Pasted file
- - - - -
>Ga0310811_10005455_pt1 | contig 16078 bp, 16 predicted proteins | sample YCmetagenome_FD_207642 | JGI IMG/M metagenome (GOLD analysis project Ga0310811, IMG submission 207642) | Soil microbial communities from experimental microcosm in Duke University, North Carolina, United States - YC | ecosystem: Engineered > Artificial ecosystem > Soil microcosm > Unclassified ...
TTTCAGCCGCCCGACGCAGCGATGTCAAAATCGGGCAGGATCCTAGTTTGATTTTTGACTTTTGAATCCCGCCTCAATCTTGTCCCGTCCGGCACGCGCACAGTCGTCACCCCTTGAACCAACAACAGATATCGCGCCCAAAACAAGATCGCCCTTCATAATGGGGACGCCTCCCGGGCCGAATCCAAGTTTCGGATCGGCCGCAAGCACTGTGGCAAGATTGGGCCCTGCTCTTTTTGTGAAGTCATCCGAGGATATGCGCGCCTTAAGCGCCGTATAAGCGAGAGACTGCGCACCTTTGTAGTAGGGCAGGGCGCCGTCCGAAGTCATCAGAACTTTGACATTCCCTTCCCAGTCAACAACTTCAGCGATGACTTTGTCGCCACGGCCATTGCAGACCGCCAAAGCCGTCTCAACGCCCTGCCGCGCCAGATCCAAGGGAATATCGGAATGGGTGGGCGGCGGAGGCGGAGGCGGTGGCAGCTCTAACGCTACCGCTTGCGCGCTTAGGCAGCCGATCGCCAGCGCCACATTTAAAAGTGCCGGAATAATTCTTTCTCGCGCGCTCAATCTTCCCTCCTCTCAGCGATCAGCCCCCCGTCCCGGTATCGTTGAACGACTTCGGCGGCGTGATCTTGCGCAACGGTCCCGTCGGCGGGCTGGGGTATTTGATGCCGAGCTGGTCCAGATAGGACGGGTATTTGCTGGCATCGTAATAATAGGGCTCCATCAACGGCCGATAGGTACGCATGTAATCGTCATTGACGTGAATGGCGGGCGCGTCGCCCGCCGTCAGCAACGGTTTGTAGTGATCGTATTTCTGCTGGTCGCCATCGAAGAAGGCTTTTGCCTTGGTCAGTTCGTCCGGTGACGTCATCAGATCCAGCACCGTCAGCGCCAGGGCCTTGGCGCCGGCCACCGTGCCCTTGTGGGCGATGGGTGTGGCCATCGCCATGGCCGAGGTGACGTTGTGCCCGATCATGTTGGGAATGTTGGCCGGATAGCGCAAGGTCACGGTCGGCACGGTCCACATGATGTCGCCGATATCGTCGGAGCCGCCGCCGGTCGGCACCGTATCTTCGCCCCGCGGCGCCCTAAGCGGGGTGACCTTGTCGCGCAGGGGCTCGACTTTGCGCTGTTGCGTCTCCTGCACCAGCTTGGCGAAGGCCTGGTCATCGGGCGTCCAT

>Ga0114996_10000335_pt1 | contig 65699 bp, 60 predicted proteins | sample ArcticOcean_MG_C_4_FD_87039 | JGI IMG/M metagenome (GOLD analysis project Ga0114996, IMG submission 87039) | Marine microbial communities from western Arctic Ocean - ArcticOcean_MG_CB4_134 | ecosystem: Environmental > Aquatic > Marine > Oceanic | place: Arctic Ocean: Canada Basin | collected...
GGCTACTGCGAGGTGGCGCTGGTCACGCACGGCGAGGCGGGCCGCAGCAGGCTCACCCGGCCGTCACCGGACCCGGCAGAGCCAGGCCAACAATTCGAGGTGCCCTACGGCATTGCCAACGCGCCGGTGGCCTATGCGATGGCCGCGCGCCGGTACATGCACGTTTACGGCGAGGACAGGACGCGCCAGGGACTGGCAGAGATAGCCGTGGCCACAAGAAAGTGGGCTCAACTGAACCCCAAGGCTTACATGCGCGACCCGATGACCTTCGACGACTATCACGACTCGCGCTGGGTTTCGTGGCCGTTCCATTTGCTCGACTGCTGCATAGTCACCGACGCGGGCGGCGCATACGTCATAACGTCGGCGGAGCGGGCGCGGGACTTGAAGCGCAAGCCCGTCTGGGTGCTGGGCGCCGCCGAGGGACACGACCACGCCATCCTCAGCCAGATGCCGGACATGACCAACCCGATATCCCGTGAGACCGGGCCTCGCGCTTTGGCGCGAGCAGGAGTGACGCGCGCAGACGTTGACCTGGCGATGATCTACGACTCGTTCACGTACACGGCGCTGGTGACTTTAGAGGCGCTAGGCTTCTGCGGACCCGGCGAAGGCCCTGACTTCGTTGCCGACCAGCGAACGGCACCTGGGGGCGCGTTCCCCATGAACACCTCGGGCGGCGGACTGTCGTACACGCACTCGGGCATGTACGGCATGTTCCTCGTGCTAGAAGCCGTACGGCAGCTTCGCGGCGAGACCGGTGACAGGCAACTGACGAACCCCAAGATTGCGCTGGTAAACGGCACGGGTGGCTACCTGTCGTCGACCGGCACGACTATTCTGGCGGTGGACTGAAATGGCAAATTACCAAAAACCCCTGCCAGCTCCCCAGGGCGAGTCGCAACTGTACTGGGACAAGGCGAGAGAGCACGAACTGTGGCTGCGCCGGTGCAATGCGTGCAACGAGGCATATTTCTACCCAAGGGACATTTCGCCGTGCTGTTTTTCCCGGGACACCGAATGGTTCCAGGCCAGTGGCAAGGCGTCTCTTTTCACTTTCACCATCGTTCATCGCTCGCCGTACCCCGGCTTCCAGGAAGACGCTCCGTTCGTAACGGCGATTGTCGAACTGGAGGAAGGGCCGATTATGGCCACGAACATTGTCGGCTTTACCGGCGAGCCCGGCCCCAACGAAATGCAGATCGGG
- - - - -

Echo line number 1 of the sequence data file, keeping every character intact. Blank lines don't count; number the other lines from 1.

>Ga0310811_10005455_pt1 | contig 16078 bp, 16 predicted proteins | sample YCmetagenome_FD_207642 | JGI IMG/M metagenome (GOLD analysis project Ga0310811, IMG submission 207642) | Soil microbial communities from experimental microcosm in Duke University, North Carolina, United States - YC | ecosystem: Engineered > Artificial ecosystem > Soil microcosm > Unclassified ...